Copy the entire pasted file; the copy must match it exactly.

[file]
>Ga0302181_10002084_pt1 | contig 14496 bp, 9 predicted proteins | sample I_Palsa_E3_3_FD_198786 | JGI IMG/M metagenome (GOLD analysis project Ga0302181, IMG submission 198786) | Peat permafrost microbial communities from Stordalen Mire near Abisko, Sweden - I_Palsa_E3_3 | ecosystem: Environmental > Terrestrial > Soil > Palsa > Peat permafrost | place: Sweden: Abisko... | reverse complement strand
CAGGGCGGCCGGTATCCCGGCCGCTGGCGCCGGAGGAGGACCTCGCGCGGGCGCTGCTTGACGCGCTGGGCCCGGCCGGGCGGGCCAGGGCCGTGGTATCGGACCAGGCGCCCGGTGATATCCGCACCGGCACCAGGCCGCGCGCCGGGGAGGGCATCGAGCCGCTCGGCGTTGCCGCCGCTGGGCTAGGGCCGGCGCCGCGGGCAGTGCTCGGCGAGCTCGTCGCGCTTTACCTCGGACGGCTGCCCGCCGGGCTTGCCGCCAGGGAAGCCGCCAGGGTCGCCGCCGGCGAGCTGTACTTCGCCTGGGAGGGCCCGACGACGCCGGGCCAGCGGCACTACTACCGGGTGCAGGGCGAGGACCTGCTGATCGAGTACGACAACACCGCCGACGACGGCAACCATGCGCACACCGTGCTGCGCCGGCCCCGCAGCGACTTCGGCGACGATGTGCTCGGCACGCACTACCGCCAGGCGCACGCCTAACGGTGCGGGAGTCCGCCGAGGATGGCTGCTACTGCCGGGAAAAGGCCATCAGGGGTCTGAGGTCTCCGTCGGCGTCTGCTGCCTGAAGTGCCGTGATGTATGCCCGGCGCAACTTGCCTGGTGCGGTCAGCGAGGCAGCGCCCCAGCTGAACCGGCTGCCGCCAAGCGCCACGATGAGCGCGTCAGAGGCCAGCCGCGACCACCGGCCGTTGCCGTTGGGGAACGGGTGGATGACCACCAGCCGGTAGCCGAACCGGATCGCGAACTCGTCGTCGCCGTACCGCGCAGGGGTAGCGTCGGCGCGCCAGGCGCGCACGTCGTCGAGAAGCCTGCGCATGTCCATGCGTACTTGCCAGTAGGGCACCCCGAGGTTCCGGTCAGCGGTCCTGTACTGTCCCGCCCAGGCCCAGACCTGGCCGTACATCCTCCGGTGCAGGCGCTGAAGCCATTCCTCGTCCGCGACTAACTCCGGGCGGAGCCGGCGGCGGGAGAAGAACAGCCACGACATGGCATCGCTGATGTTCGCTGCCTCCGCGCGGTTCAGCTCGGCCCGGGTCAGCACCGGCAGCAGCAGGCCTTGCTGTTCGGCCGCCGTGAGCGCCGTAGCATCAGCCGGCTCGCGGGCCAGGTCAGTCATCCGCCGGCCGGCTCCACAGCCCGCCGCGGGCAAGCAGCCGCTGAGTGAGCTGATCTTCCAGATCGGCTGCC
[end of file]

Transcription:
>Ga0302181_10002084_pt1 | contig 14496 bp, 9 predicted proteins | sample I_Palsa_E3_3_FD_198786 | JGI IMG/M metagenome (GOLD analysis project Ga0302181, IMG submission 198786) | Peat permafrost microbial communities from Stordalen Mire near Abisko, Sweden - I_Palsa_E3_3 | ecosystem: Environmental > Terrestrial > Soil > Palsa > Peat permafrost | place: Sweden: Abisko... | reverse complement strand
CAGGGCGGCCGGTATCCCGGCCGCTGGCGCCGGAGGAGGACCTCGCGCGGGCGCTGCTTGACGCGCTGGGCCCGGCCGGGCGGGCCAGGGCCGTGGTATCGGACCAGGCGCCCGGTGATATCCGCACCGGCACCAGGCCGCGCGCCGGGGAGGGCATCGAGCCGCTCGGCGTTGCCGCCGCTGGGCTAGGGCCGGCGCCGCGGGCAGTGCTCGGCGAGCTCGTCGCGCTTTACCTCGGACGGCTGCCCGCCGGGCTTGCCGCCAGGGAAGCCGCCAGGGTCGCCGCCGGCGAGCTGTACTTCGCCTGGGAGGGCCCGACGACGCCGGGCCAGCGGCACTACTACCGGGTGCAGGGCGAGGACCTGCTGATCGAGTACGACAACACCGCCGACGACGGCAACCATGCGCACACCGTGCTGCGCCGGCCCCGCAGCGACTTCGGCGACGATGTGCTCGGCACGCACTACCGCCAGGCGCACGCCTAACGGTGCGGGAGTCCGCCGAGGATGGCTGCTACTGCCGGGAAAAGGCCATCAGGGGTCTGAGGTCTCCGTCGGCGTCTGCTGCCTGAAGTGCCGTGATGTATGCCCGGCGCAACTTGCCTGGTGCGGTCAGCGAGGCAGCGCCCCAGCTGAACCGGCTGCCGCCAAGCGCCACGATGAGCGCGTCAGAGGCCAGCCGCGACCACCGGCCGTTGCCGTTGGGGAACGGGTGGATGACCACCAGCCGGTAGCCGAACCGGATCGCGAACTCGTCGTCGCCGTACCGCGCAGGGGTAGCGTCGGCGCGCCAGGCGCGCACGTCGTCGAGAAGCCTGCGCATGTCCATGCGTACTTGCCAGTAGGGCACCCCGAGGTTCCGGTCAGCGGTCCTGTACTGTCCCGCCCAGGCCCAGACCTGGCCGTACATCCTCCGGTGCAGGCGCTGAAGCCATTCCTCGTCCGCGACTAACTCCGGGCGGAGCCGGCGGCGGGAGAAGAACAGCCACGACATGGCATCGCTGATGTTCGCTGCCTCCGCGCGGTTCAGCTCGGCCCGGGTCAGCACCGGCAGCAGCAGGCCTTGCTGTTCGGCCGCCGTGAGCGCCGTAGCATCAGCCGGCTCGCGGGCCAGGTCAGTCATCCGCCGGCCGGCTCCACAGCCCGCCGCGGGCAAGCAGCCGCTGAGTGAGCTGATCTTCCAGATCGGCTGCC